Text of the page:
Prime Minister Kyriakos Mitsotakis has announced a 10 billion euro spending plan to prop up the already battered Greek economy in order to survive the unfolding global economic disaster caused by the Coronavirus pandemic.
Apart from a 3.8 billion euro spending package that Mitsotakis had announced in his now frequent national addresses, the government plans to spend an additional six billion euros (half from the state budget and half from EU structural funds) to shore up the economy.
“There will be an additional disbursement from the state budget of nearly three billion euros to support the economy. About another three billion will be come from the restructuring of the NSRF (National Strategic Reference Framework, known by the acronym ESPA in Greece) funding. I am speaking of a total of nearly 10 billion euros, without including forecasts for additional liquidity to be provided to businesses from existing financial tools,» the PM said.
Emergency support for 500,000 economic victims
A series of measures announced by the government are designed to prevent the collapse of the economy and the decimation of the labour force, including an 800 euro stipend to be paid in early April from the state budget to employees of businesses which have been ordered to close by the government as well as freelance professionals.
That amount covers the period between 15 March and 30 April and will be handed out in lieu of payment from the employer, who will not be obliged to pay the employee due to force majeure.
State to pay labour insurance costs
The measure will cover 500,000 workers at a cost of approximately 400mn euros.
The state will cover the cost of beneficiaries’ insurance, pension, and health payments based on the amount of the employee’s regular salary and not on the 800 euro stipend.
Mitsotakis said that the same amount will be paid to those working in businesses that have suffered a drop in revenues, to freelancers, and to those who lost their jobs after 1 March when the pandemic crisis was already impacting on the economy.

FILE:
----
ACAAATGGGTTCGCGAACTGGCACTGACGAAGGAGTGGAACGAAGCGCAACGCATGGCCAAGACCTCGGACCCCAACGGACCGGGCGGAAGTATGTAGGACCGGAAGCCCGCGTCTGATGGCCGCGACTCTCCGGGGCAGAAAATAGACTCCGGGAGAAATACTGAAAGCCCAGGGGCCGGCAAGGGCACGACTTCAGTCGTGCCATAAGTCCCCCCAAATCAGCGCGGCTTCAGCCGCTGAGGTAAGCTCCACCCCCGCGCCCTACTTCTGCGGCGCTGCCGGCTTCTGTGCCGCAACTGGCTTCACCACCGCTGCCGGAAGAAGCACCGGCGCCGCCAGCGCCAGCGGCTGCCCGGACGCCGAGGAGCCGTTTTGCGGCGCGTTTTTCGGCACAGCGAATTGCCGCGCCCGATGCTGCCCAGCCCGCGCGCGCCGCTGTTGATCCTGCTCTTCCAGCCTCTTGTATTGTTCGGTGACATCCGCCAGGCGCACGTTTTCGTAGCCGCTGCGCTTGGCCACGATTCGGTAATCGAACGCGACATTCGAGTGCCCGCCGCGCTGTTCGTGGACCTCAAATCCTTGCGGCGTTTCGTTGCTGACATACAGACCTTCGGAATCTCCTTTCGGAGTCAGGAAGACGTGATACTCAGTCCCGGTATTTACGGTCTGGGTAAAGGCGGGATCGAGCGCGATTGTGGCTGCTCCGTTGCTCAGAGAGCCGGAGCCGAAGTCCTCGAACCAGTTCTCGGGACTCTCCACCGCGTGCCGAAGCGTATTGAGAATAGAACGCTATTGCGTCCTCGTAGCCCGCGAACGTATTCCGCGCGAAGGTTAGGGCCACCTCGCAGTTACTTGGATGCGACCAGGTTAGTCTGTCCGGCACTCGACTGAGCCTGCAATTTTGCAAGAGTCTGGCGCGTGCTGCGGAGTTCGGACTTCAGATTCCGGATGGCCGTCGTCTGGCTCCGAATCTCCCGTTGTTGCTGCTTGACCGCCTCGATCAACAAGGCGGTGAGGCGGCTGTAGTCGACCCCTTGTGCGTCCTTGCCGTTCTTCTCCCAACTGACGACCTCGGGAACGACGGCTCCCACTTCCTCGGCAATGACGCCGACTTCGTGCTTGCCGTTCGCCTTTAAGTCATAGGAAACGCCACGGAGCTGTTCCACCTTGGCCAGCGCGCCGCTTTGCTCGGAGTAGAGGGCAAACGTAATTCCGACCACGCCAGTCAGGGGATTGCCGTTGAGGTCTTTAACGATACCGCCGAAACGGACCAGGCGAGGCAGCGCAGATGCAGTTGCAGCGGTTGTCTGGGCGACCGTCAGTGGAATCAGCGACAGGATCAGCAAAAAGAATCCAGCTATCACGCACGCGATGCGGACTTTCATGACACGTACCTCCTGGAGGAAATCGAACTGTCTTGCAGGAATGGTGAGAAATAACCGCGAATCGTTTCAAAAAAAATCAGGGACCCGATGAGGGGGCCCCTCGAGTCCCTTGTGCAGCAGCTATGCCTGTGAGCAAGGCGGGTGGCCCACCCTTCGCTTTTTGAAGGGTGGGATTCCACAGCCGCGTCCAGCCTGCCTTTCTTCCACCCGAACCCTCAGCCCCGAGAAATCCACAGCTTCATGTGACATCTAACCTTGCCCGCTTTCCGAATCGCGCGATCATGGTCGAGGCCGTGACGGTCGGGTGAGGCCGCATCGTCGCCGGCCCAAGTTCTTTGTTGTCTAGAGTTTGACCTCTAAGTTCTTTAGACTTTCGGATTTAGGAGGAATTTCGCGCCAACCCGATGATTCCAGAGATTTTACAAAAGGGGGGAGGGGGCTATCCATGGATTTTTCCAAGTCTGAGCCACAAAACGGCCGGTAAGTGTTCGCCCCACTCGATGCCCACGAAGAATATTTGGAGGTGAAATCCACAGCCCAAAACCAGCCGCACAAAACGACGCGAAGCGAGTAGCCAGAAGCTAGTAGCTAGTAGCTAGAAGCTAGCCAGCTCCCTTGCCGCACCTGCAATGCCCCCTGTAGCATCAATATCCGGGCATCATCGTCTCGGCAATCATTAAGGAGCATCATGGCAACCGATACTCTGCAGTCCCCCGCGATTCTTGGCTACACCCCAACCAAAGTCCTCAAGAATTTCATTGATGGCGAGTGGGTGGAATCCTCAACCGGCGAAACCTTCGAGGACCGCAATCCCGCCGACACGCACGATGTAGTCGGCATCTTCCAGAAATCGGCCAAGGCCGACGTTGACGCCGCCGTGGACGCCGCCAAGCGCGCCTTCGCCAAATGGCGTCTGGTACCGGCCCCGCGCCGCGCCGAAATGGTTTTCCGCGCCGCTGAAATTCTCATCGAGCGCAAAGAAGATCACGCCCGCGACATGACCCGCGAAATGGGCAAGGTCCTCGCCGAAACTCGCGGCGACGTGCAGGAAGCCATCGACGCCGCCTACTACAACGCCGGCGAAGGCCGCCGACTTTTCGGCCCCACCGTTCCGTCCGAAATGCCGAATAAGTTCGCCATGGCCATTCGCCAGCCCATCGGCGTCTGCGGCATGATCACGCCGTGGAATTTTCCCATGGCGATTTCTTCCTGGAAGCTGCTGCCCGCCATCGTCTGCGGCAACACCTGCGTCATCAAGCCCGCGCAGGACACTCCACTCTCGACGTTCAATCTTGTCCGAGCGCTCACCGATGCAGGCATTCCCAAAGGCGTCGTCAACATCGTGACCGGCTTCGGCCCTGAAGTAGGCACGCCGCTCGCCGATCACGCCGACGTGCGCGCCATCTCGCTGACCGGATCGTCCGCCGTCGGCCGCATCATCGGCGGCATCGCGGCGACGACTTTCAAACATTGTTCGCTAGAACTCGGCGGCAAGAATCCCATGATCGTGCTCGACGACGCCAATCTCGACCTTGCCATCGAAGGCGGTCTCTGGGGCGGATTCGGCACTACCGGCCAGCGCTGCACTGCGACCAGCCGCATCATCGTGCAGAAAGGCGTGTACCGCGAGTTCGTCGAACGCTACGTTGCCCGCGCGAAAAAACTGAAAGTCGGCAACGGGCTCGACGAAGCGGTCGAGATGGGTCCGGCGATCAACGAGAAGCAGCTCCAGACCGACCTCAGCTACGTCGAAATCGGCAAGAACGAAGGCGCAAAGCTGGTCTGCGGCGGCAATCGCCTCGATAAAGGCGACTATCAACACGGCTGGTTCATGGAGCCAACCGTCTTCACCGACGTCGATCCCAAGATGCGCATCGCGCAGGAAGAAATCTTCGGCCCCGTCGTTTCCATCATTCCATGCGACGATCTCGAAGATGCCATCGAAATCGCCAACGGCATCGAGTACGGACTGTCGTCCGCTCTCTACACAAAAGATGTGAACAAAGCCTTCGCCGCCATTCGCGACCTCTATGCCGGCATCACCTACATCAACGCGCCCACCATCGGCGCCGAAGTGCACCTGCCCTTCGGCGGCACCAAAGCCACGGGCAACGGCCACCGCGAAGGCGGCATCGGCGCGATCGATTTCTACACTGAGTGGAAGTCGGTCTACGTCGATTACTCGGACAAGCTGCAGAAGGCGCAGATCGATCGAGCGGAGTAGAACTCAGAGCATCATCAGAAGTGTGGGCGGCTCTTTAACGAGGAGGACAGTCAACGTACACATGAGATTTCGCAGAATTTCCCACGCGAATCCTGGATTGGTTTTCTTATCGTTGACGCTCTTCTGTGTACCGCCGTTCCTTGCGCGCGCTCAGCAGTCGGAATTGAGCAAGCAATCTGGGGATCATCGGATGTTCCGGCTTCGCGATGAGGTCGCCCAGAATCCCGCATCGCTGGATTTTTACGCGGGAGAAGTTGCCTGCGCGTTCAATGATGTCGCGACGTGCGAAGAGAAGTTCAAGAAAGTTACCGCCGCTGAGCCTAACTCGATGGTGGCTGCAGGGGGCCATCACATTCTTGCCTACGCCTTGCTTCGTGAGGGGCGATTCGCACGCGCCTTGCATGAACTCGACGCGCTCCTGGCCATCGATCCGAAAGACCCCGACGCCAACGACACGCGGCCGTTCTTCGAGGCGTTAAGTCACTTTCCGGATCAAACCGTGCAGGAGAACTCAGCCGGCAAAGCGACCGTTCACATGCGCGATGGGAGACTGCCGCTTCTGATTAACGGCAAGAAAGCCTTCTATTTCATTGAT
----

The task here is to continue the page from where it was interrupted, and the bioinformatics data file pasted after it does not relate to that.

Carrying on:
Moreover, he put to rest rumours that private sector enterprises may not pay the legally mandated Easter bonus, which amounts to half a month’s salary, noting that the government will enforce the law.
The government was rocked by figures from the state’s ERGANI labour data base which showed that a whopping 40,000 private sector jobs were lost just in the first 18 days of March.
He also said the country has “more weapons” to protect the economy following its inclusion in an emergency ECB bond buy-back programme which was expanded due to the pandemic.
PM: ‘Tough times lie ahead’, stay home
“The coming months will be very tough also for the economy. However, we now have more weapons to support the labour and production force,” the PM said.
In a stern message to those who have flouted the state’s instruction that people must stay home unless it is absolutely necessary to go out, the PM called on the public not to destroy the benefits of its early restrictive measures.
“In Italy they do not have enough coffins for the dead,” he declared.
He lambasted and warned the thousands of Greeks who have descended on the islands to get away from the city for sort of winter vacation that they pose a public health danger there and that if they fall ill it will be very difficult for them to return.
Pessimistic economic projections
Finance Minister Christos Staikouras in a television interview on 18 March said the government expects the economy to grow by slightly over 0%” this year though many find that overly optimistic and project a shrinking of the economy.
The 2020 budget is based on a growth projection of 2.8 percent in this year’s budget.
Greece finally included in ECB’s measures
The European Central Bank’s decision to tackle the economic crisis caused by the Coronavirus pandemic with bond purchases worth 750 billion euros is a life raft for Greece which during the bailout era was excluded as its paper was at junk level.
The pandemic is already pummeling the Greek economy even before the expected high-season disaster for tourism, which has long been the engine of the Greek economy, such as it is.